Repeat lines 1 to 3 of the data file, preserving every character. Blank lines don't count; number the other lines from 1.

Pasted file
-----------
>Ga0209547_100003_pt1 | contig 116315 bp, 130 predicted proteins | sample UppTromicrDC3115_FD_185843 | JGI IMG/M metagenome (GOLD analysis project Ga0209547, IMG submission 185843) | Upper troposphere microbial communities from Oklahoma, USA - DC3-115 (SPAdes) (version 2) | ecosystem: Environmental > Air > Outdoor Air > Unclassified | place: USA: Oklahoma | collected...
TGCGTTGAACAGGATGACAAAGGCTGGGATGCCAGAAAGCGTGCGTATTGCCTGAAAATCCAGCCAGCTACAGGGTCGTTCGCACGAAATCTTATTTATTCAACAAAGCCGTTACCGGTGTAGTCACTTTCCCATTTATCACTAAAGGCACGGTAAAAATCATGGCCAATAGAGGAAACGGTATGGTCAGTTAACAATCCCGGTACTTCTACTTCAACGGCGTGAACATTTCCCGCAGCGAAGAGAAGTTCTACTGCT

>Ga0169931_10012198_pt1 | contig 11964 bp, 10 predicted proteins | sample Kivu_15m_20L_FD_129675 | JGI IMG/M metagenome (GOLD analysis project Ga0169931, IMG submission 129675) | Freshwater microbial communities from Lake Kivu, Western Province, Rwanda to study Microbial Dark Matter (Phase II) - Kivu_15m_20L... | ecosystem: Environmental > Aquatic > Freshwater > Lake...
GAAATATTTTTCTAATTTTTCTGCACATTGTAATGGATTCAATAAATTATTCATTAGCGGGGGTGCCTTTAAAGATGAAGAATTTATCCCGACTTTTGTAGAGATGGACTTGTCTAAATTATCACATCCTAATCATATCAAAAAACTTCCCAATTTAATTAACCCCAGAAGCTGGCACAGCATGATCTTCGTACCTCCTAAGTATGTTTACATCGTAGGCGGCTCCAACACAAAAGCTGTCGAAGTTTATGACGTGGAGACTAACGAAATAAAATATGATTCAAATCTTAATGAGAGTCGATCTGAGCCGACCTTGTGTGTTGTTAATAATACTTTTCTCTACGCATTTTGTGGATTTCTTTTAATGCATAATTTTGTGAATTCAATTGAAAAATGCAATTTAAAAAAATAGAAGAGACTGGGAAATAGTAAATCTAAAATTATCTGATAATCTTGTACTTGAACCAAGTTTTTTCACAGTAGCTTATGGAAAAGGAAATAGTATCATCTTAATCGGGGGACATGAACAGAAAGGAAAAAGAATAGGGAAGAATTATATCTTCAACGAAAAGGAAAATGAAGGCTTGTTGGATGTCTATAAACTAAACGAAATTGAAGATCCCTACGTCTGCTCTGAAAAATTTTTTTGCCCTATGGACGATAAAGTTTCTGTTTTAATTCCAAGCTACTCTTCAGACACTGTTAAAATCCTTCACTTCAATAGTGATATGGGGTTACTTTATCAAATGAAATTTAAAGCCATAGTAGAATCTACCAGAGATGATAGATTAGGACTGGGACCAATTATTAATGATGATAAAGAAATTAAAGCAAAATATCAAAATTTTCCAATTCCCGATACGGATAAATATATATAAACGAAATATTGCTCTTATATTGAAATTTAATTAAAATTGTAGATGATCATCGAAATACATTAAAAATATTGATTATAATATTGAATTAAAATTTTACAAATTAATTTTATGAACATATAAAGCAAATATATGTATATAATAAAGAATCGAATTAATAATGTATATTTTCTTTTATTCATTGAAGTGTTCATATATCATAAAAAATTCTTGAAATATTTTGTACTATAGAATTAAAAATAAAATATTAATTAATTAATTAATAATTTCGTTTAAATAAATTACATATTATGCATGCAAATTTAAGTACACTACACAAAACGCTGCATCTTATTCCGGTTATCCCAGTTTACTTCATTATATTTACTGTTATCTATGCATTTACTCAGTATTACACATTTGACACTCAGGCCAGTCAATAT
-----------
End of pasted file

>Ga0209547_100003_pt1 | contig 116315 bp, 130 predicted proteins | sample UppTromicrDC3115_FD_185843 | JGI IMG/M metagenome (GOLD analysis project Ga0209547, IMG submission 185843) | Upper troposphere microbial communities from Oklahoma, USA - DC3-115 (SPAdes) (version 2) | ecosystem: Environmental > Air > Outdoor Air > Unclassified | place: USA: Oklahoma | collected...
TGCGTTGAACAGGATGACAAAGGCTGGGATGCCAGAAAGCGTGCGTATTGCCTGAAAATCCAGCCAGCTACAGGGTCGTTCGCACGAAATCTTATTTATTCAACAAAGCCGTTACCGGTGTAGTCACTTTCCCATTTATCACTAAAGGCACGGTAAAAATCATGGCCAATAGAGGAAACGGTATGGTCAGTTAACAATCCCGGTACTTCTACTTCAACGGCGTGAACATTTCCCGCAGCGAAGAGAAGTTCTACTGCT

>Ga0169931_10012198_pt1 | contig 11964 bp, 10 predicted proteins | sample Kivu_15m_20L_FD_129675 | JGI IMG/M metagenome (GOLD analysis project Ga0169931, IMG submission 129675) | Freshwater microbial communities from Lake Kivu, Western Province, Rwanda to study Microbial Dark Matter (Phase II) - Kivu_15m_20L... | ecosystem: Environmental > Aquatic > Freshwater > Lake...